1. repec:voj:journl:v:63:y:2016:i:1:p:113-133 is not listed on IDEAS
    2. Chiara Colesanti Senni & Giorgio Ricchiuti, 2013. "Sulle Possibili Strategie di Uscita dalla Crisi," Working Papers - Economics wp2013_17.rdf, Universita' degli Studi di Firenze, Dipartimento di Scienze per l'Economia e l'Impresa.
    3. repec:zbw:rwirep:0165 is not listed on IDEAS
    4. Schmidt, Torsten & Vosen, Simeon, 2013. "Demographic change and the labour share of income," EconStor Open Access Articles, ZBW - German National Library of Economics, pages 357-378.
    5. Lawrence Robert Z., 2015. "Recent Declines in Labor's Share in U.S. Income: A Preliminary Neoclassical Account," Working Paper Series rwp15-034, Harvard University, John F. Kennedy School of Government.
    6. Torsten Schmidt & Simeon Vosen, 2010. "Demographic Change and the Labour Share of Income," Ruhr Economic Papers 0165, Rheinisch-Westfälisches Institut für Wirtschaftsforschung, Ruhr-Universität Bochum, Universität Dortmund, Universität Duisburg-Essen.
    7. Robert Z. Lawrence, 2015. "Recent Declines in Labor's Share in US Income: A Preliminary Neoclassical Account," Working Paper Series WP15-10, Peterson Institute for International Economics.

    More about this item

    Keywords

    factor shares; income inequality; welfare system.;

    JEL classification:

    • D33 - Microeconomics - - Distribution - - - Factor Income Distribution
    • E01 - Macroeconomics and Monetary Economics - - General - - - Measurement and Data on National Income and Product Accounts and Wealth; Environmental Accounts
    • E25 - Macroeconomics and Monetary Economics - - Consumption, Saving, Production, Employment, and Investment - - - Aggregate Factor Income Distribution
    • J30 - Labor and Demographic Economics - - Wages, Compensation, and Labor Costs - - - General
    • O33 - Economic Development, Innovation, Technological Change, and Growth - - Innovation; Research and Development; Technological Change; Intellectual Property Rights - - - Technological Change: Choices and Consequences; Diffusion Processes

    NEP fields

    This paper has been announced in the following NEP Reports:

    Statistics

    Access and download statistics

    Corrections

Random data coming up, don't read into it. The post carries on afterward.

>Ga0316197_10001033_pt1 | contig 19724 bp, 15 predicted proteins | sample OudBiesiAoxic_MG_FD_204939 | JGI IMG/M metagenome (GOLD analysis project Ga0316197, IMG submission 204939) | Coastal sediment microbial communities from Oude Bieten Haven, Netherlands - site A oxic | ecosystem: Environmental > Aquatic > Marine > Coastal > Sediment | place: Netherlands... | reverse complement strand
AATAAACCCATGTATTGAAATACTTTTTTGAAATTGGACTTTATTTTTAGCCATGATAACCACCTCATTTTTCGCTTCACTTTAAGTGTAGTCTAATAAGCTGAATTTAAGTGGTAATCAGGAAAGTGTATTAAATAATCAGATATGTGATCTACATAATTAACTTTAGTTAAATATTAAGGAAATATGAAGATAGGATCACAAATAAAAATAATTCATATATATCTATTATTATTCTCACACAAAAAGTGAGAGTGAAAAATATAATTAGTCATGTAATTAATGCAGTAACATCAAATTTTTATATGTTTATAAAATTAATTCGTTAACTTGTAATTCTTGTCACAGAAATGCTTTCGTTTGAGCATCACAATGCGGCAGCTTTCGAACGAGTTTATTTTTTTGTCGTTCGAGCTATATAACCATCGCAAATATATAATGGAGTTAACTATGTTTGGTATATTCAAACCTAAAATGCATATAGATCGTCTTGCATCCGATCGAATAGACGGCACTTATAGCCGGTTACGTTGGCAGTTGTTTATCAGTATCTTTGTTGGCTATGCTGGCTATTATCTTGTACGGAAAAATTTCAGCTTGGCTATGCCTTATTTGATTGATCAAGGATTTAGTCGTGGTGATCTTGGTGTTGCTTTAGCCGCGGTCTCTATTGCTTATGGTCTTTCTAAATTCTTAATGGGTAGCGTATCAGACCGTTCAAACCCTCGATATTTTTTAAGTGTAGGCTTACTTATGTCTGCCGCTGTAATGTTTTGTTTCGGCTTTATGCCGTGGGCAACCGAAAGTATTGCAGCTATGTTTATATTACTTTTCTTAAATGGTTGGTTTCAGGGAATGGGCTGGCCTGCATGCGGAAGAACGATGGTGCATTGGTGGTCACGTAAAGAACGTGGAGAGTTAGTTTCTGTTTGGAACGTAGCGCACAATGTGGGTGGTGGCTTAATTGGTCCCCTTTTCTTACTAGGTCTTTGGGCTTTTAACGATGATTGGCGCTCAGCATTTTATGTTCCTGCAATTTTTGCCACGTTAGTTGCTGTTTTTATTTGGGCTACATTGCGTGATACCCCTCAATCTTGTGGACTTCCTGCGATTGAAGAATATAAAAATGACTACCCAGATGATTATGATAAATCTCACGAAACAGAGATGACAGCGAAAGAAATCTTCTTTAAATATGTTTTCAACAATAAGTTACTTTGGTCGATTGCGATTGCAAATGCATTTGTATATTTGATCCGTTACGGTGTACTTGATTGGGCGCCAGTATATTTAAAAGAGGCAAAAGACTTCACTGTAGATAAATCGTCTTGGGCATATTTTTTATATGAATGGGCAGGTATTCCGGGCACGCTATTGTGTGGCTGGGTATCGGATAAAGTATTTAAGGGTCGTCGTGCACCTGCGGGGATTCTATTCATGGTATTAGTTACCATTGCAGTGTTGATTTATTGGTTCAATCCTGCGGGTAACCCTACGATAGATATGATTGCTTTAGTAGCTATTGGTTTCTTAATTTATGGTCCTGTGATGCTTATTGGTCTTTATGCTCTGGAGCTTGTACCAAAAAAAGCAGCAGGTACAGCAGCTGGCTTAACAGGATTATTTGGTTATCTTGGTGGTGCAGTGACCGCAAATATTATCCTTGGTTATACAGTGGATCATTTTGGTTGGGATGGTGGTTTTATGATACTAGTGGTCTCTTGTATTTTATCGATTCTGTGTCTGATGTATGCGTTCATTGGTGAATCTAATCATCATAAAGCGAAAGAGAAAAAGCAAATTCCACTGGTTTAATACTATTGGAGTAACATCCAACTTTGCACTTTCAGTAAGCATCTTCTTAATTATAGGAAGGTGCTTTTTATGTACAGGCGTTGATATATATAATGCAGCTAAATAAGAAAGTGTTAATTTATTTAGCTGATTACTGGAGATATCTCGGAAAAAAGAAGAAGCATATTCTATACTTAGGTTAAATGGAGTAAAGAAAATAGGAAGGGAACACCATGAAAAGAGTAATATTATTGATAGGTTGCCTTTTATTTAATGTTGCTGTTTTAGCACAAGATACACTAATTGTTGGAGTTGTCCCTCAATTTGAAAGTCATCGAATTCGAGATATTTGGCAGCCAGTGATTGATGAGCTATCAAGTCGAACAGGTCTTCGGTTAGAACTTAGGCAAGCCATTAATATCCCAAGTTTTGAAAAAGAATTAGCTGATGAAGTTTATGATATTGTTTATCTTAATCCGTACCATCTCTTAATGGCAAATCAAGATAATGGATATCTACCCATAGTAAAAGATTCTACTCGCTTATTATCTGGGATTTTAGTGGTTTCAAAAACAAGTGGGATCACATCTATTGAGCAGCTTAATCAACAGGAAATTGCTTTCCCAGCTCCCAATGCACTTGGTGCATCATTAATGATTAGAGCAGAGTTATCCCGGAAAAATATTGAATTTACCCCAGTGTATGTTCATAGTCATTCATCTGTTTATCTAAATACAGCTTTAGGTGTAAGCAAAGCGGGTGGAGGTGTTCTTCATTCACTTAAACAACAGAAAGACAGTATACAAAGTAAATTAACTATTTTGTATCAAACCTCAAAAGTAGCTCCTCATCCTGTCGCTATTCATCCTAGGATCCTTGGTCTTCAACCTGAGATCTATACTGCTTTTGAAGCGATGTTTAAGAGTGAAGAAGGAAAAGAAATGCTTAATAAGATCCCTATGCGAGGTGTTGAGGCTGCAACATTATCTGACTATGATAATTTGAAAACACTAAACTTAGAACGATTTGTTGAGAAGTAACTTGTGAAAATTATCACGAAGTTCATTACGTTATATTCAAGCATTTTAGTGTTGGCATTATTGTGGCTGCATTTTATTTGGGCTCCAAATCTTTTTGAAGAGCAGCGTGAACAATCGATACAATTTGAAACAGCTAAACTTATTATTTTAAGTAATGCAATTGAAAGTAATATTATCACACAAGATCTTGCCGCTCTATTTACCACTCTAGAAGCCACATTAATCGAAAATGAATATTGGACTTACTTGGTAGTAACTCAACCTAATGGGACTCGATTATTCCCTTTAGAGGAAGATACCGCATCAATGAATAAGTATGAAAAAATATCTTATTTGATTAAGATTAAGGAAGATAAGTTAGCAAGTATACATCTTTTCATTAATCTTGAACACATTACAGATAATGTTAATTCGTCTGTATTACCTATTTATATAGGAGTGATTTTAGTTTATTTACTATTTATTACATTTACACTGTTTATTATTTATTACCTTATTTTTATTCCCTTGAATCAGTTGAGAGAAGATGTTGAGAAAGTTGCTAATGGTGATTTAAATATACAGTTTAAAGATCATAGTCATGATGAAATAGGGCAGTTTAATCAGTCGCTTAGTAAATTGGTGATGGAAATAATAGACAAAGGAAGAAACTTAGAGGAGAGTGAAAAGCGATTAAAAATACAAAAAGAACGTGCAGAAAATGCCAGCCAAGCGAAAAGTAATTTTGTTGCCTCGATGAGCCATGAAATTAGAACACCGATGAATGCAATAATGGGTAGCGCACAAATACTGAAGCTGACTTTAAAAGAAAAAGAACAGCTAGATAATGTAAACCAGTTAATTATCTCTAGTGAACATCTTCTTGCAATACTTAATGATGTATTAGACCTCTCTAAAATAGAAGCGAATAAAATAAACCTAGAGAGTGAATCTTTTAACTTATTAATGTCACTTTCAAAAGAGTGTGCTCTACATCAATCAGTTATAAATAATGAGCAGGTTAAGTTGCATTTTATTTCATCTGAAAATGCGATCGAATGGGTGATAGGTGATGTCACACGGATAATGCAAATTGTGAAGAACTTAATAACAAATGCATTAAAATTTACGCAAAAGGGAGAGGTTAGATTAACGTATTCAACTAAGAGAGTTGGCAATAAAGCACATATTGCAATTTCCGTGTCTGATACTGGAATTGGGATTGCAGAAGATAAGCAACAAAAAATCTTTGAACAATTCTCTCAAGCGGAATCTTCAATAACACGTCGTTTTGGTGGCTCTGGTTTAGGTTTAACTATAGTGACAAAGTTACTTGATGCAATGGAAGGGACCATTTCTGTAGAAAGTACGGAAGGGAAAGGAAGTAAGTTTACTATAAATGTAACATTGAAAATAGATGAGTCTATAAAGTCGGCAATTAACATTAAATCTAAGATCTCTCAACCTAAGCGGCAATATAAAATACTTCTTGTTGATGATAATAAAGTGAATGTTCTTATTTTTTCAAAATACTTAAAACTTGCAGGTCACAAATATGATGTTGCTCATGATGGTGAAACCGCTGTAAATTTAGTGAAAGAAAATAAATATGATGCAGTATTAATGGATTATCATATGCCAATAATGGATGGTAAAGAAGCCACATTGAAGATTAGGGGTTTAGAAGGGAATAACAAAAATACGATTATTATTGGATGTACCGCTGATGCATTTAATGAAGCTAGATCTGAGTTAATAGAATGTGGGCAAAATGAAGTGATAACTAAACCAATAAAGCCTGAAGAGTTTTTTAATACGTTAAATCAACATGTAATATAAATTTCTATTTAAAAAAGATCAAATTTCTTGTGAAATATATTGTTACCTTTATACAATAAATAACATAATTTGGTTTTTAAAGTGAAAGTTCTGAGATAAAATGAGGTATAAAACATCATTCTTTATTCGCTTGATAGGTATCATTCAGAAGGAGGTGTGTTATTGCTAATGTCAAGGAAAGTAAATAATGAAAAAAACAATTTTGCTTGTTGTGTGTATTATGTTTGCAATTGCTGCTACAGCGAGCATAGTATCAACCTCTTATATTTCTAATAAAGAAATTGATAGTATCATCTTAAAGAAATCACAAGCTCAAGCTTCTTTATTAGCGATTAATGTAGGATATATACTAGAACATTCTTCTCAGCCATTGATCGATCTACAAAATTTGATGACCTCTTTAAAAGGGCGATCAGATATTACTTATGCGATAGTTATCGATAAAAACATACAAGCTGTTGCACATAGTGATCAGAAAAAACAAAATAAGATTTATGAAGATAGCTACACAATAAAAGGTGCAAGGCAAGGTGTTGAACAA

All material on this site has been provided by the respective publishers and authors. You can help correct errors and omissions. When requesting a correction, please mention this item's handle: RePEc:usi:depfid:005. See general information about how to correct material in RePEc.

    For technical questions regarding this item, or to correct its authors, title, abstract, bibliographic or download information, contact: (Carlo Zappia). General contact details of provider: http://edirc.repec.org/data/dpsieit.html .

    If you have authored this item and are not yet registered with RePEc, we encourage you to do it here. This allows to link your profile to this item. It also allows you to accept potential citations to this item that we are uncertain about.

    If CitEc recognized a reference but did not link an item in RePEc to it, you can help with this form .

    If you know of missing items citing this one, you can help us creating those links by adding the relevant references in the same way as above, for each refering item. If you are a registered author of this item, you may also want to check the "citations" tab in your RePEc Author Service profile, as there may be some citations waiting for confirmation.

    Please note that corrections may take a couple of weeks to filter through the various RePEc services.

    IDEAS is a RePEc service hosted by the Research Division of the Federal Reserve Bank of St. Louis . RePEc uses bibliographic data supplied by the respective publishers.